Imagine your favorite Tim Burton film and you'll get a good idea of the visual atmosphere at Leipzig's annual Wave-Gotik-Treffen, or Wave-Gothic Festival. Known for its history of as hotbed for classical music composers, the Saxon city now welcomes approximately 30,000 members of the Goth subculture to its cobbled streets, making it the largest such festival worldwide.
Now in its 17th year, the Wave-Gothic Festival over the long Pentecost weekend featured an array of events from classical music performances and medieval fairs to dark electronic and rock band shows, and even a Victorian picnic. Attendees at the fest were as diverse as their choices of music, but what brings them together every year is the chance to be part of a Goth majority.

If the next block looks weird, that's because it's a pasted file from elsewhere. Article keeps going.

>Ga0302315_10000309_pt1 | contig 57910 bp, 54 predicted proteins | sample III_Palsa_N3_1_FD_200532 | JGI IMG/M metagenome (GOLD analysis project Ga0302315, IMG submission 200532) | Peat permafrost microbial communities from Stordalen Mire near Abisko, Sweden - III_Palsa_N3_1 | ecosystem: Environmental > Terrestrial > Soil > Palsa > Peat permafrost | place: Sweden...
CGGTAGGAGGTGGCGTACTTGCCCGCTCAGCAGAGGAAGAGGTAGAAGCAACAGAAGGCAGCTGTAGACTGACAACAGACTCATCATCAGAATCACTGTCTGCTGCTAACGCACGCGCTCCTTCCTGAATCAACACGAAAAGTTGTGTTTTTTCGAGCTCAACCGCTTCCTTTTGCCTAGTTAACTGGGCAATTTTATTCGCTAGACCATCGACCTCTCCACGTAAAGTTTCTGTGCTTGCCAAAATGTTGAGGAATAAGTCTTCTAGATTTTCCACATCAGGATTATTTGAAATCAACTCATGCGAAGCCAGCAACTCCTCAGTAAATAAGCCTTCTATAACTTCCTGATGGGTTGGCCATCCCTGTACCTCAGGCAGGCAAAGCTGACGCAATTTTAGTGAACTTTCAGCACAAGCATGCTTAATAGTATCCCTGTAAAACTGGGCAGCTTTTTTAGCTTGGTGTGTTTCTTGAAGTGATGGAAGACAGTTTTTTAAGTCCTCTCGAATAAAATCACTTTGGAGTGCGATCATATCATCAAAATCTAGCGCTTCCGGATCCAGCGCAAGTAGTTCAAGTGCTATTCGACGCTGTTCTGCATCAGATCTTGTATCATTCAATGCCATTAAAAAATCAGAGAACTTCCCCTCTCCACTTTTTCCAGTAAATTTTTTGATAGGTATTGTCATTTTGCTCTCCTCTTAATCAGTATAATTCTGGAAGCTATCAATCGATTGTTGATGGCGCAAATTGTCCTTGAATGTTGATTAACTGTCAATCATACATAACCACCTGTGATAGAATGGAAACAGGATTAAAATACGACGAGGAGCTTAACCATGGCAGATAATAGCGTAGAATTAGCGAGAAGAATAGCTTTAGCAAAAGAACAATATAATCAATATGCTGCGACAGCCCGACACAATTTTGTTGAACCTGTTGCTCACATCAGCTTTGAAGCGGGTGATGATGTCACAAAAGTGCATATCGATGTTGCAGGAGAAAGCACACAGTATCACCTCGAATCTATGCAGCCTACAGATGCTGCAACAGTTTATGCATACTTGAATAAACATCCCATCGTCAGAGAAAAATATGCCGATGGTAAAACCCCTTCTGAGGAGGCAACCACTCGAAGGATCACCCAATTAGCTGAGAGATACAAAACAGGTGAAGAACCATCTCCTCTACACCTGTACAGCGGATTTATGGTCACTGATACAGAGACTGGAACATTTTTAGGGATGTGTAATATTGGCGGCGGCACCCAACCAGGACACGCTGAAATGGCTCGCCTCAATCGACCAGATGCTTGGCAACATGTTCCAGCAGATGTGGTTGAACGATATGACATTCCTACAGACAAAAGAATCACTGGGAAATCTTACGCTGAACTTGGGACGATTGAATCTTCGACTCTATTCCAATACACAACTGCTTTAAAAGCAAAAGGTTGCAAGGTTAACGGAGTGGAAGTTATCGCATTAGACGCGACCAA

For Anouschka van Manen, who traveled from Holland for the meet, being a Goth is about respect and acceptance into a group that society often rejects or misunderstands.
“Goths are some of the nicest, most intelligent people you'll meet,” she said.
Gothic – or Gruffi as it's widely known in German – fashion takes on many forms beyond wearing lots of black.
Today the subculture has grown to include those donning Victorian-era and Japanese-inspired Visual Kei and Harajuku styles, which are often brightly coloured and comic-inspired creations.
Felicitas Heckman and Andres Trujillo from the Ruhr Valley region in western Germany brought as many as six different outfits for the weekend. Both emphasised the importance of personal style to belong to the self-proclaimed elite of the Goth community.
They preferred platform shoes, hair adorned with long neon springs and neo-Romantic ball gowns over the stereotypical black-clad Goths of yore.
“We match all of our outfits and have day wear and evening wear,” said Trujillo. “We tend to dress more simply at night.”